However, for all its well-intended efforts to establish a robust framework providing guidance for courts, Justice Côté is right to point out that the comparative exercise of determining whether a sentence is grossly disproportionate to the fit sentence remains a normative one (Hills, para 183). Courts necessarily must consider the three factors in the second stage of the test, when it determines the fit sentence in the first stage. If the appropriate sentence misses the mark in comparison to the actual sentence, the clarificatory value of duplicating the same analysis in the second stage is limited. Courts will still have to make a judgment call on whether the discrepancy is minor enough to be entitled to deference, or whether it is serious enough to constitute a violation of the Charter. As the dissent notes, there is no magic to qualitative, normative phrases like “so excessive as to outrage standards of decency”; they simply serve as useful language for courts to signal that, despite the high bar that courts must meet before they can interfere with Parliament’s authority to choose penal methods, the provision still falls short of constitutional requirements.

The question of to what extent judges should rely on moral reasoning in deciding the cases before them, is itself a normative question. Are judges well-positioned to address ethical issues that are engaged in Charter rights? Whether or not they have superior moral reasoning skills, should courts engaging in moral analyses concern us in some cases? Do we, as society, want judges to actively participate in deliberations of this sort on our behalf? Should this be the sole preserve of the legislature? No doubt, these are important philosophical questions. But it is clear that at least in cases where the established legal test only provides qualitative guidance, courts will have to make some normative deliberations to arrive at a decision. In this case, the majority was satisfied that on balance, the relevant factors weighed in favour of overturning the legislature’s reasoning, while the dissent did not. 

It is also important to notice that when Parliament decides to remove judicial discretion in sentencing, discretionary decision-making is not removed entirely from the process; rather it is transferred to prosecutors. For instance, in the case of hybrid offences with mandatory minimum sentences, prosecutors can choose to proceed by indictment, thereby compelling courts to impose the mandatory minimum. Moreover, making a successful abuse of process challenge against a prosecutorial decision is a difficult task, since in all but the most egregious cases, courts cannot monitor discretionary decisions made by the prosecution without risking their function as impartial arbiters. So where there is prosecutorial discretion, it is exercised largely free from judicial review.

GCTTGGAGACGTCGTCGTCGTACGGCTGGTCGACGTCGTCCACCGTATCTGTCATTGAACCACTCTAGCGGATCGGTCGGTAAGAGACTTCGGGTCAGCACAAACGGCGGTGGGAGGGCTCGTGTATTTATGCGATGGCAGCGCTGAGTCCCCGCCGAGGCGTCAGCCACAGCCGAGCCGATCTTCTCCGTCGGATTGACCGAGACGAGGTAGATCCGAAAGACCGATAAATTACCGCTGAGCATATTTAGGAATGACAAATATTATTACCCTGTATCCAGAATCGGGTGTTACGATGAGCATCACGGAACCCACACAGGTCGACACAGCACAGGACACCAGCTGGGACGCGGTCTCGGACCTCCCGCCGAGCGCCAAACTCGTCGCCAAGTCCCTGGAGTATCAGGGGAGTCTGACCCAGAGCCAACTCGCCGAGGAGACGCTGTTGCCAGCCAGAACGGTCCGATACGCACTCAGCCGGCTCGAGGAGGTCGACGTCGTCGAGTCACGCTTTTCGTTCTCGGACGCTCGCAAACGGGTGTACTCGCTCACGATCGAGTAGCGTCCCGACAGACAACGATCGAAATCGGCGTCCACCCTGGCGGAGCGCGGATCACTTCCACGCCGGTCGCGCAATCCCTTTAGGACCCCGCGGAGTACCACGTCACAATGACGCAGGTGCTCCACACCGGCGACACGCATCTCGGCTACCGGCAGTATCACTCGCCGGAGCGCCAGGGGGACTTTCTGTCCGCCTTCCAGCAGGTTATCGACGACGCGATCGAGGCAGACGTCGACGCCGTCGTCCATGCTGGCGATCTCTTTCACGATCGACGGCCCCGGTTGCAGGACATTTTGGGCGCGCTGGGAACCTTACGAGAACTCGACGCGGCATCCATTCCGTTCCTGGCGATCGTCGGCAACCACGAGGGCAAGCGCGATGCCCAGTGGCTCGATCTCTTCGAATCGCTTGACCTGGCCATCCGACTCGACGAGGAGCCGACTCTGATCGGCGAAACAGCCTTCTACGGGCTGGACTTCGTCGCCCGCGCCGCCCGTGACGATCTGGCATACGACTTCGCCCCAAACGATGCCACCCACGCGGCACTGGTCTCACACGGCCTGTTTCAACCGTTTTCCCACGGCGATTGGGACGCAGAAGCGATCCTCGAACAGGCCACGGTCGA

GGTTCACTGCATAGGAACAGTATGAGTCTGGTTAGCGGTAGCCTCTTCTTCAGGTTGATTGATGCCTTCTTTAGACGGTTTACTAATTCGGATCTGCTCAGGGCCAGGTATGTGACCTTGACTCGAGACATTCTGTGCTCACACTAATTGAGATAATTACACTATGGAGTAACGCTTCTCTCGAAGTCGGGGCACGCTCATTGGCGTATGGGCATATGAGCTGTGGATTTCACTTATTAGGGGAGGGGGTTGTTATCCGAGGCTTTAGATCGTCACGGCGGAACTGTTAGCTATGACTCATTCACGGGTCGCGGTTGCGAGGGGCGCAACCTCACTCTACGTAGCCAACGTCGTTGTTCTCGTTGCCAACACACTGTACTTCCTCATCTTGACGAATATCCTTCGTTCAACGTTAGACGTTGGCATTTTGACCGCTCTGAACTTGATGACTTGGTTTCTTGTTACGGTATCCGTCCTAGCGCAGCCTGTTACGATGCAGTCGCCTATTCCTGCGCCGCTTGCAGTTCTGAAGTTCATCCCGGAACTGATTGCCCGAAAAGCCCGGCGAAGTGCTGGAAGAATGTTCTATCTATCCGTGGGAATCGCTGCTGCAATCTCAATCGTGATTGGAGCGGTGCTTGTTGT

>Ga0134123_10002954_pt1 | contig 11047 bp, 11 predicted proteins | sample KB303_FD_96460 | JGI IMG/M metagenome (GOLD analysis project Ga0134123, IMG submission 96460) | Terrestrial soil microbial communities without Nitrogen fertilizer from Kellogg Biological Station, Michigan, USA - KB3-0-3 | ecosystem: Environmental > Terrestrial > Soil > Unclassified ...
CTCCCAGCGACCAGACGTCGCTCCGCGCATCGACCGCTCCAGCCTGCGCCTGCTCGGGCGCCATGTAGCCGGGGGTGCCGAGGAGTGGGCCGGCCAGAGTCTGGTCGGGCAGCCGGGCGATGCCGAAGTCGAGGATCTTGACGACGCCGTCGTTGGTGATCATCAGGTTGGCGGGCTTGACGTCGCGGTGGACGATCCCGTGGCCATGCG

Ultimately, exercising discretion is an inescapable aspect of crafting an appropriate sentence that fits the crime and the circumstances of the offender. The prevailing balance struck between the judiciary and the legislature in making and interpreting the law is perhaps an uneasy one. But those who are concerned about the broad grant of discretionary powers to unelected judges may not find much solace in removing judicial discretion, only to end up with an expansion of discretionary powers to prosecutors. 

Azka Anees

Azka Anees is a second-year JD student at Osgoode Hall Law School. In addition to contributing to TheCourt.ca, Azka works on the Osgoode Hall Law Journal as a Senior Editor. Her wide-ranging research interests include Charter jurisprudence, philosophy of law, and the intersection of law and literature. Azka holds a BA in Politics, Philosophy and Economics from Exeter University and an MSc in Philosophy and Public Policy from the London School of Economics. In her free time, she enjoys reading literary fiction, watching character-driven TV shows, and baking from scratch (the quest to achieve the Ghirardelli box brownie level of perfection continues!).